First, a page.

Bilbo laughed humorlessly. ‘Oh, trust me, I know exactly how deceitful he is. I’ve been dealing with him for eighty years. Look, Rum and you, too, Pal, you’re going to do better just by dealing with Wilcar directly on the Tooklands. Out of all the border changes proposed, that is the only one that makes any sense at all. I’ll throw my support behind that.’

‘Really?’ Rum looked honestly surprised at Bilbo’s words, as did Pal.

‘Yes, really. He’ll not give up Waymeet, at least not yet, but I think he can be convinced about the rest. What the two of you need to know is what Odogar tried to talk me into last night after the party.’

‘What?’ Pal said suspiciously.

‘To take over the Thainship to get it away from the Tooks.’ Pal shot a startled look at Rum, who looked incensed. As if you wouldn’t hand it over to me without a second thought. Bilbo had to pause to make sure he was in control of his voice so he would not sound amused. ‘He has some scheme to try to put all the markets under the control of the Thain as part of that. I think he believes he can seize that office and rule all the markets through it.’

As he had hoped, Pal started shaking his head. No, you aren’t about to cede something of yours. ‘That’s not going to happen. It does make sense to have the markets be in accord, but that’s not what the Thain is for. What did you say to him?’

‘That I wasn’t going to help him with any of his schemes, as he has known since Astron,’ Bilbo firmly replied. ‘And to cut off any more importuning from any of you, all I will support is expanding markets and annexing the Tooklands to Southfarthing, where they have always belonged.’ He gave Pal a cold stare. ‘I had best not hear any more threats towards me or mine because I will not support your greed. Feign innocence if you like, I care not, but understand that if anyone tries to bully me into supporting whatever mad plan you have cooked up, whatever you threaten will come back to hurt you in ways you cannot imagine.’ Bilbo turned his gaze on Rum. ‘You can continue to offer whatever bribes you like, but,’ he ran his eyes over Rum, then snorted, ‘there is nothing here that appeals to me anymore. Good morning.’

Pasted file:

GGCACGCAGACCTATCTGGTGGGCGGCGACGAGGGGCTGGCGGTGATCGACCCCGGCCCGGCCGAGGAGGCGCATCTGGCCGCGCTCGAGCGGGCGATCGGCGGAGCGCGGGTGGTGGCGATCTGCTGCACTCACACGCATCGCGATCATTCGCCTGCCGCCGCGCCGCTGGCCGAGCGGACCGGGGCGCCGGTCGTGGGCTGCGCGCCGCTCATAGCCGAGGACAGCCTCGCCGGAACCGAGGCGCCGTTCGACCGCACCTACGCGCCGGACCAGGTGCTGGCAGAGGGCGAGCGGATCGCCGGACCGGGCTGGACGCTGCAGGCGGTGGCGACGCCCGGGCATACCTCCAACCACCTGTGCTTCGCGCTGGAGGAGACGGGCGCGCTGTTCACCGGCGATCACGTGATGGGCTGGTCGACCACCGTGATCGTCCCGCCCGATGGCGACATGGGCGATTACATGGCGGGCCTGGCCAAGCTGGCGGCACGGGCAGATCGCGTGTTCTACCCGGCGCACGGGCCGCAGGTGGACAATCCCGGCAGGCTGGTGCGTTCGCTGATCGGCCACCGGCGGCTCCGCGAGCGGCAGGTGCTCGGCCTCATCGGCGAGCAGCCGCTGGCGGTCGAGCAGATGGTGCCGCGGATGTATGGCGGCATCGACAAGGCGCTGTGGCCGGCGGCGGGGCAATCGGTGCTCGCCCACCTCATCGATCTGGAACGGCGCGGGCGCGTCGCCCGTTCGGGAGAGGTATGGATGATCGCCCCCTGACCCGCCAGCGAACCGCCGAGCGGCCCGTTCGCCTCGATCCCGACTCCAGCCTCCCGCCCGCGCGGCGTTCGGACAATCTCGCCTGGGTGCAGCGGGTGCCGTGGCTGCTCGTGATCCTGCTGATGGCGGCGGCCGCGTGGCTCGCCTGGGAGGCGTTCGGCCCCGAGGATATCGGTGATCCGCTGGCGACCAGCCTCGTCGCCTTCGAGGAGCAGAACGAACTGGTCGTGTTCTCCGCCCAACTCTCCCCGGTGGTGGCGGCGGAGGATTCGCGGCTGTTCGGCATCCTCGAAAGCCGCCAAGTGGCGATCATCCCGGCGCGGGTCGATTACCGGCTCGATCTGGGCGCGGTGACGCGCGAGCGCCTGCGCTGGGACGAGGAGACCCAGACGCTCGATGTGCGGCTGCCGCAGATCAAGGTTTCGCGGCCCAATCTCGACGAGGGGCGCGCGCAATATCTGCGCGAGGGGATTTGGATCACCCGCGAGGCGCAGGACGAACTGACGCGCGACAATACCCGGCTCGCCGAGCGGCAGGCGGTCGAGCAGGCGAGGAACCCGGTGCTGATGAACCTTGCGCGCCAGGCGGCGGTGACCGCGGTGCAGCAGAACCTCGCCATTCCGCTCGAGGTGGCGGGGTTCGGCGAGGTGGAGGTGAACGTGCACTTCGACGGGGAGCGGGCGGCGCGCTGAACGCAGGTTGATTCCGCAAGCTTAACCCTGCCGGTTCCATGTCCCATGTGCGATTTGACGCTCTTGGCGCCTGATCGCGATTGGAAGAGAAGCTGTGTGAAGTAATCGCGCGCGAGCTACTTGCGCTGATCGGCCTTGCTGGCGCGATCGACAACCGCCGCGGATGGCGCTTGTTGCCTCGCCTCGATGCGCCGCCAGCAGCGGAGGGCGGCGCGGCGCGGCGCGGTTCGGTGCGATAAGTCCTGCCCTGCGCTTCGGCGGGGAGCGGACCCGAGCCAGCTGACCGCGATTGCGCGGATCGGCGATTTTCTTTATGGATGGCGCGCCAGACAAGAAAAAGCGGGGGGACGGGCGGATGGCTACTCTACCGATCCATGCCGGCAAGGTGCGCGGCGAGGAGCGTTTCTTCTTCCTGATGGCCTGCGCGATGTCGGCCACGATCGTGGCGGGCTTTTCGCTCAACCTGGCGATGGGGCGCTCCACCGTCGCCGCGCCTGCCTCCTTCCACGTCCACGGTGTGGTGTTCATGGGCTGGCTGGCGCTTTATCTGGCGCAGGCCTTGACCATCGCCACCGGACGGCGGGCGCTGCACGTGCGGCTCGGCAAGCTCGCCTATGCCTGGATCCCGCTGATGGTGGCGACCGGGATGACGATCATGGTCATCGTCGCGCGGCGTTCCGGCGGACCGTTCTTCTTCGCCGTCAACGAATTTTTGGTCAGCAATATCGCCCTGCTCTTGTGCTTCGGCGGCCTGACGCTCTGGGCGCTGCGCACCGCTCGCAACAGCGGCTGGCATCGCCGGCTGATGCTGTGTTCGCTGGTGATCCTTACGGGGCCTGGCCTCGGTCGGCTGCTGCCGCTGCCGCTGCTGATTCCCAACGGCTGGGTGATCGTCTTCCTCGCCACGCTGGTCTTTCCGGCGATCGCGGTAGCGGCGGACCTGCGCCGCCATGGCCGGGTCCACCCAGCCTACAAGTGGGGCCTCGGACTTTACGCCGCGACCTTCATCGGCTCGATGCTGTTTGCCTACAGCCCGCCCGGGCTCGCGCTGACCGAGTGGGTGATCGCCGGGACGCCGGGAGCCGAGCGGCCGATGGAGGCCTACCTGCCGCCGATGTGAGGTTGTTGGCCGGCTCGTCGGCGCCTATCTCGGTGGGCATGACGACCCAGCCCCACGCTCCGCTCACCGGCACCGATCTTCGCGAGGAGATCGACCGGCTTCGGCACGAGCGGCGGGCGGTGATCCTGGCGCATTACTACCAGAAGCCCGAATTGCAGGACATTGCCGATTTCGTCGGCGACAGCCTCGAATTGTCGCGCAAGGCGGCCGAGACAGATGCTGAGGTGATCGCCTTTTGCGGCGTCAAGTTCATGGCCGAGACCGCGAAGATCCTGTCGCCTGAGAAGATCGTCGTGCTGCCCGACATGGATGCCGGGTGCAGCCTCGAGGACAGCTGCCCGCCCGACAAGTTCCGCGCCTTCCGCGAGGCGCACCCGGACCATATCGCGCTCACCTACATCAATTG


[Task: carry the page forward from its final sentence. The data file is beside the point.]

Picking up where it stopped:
With a crisp nod, Bilbo left. He turned west on the lane before the house and walked until he came to the field where the others had taken the ponies. He waved and went to the tree where the hobbits were standing in the shade watching the beasts crop the grass.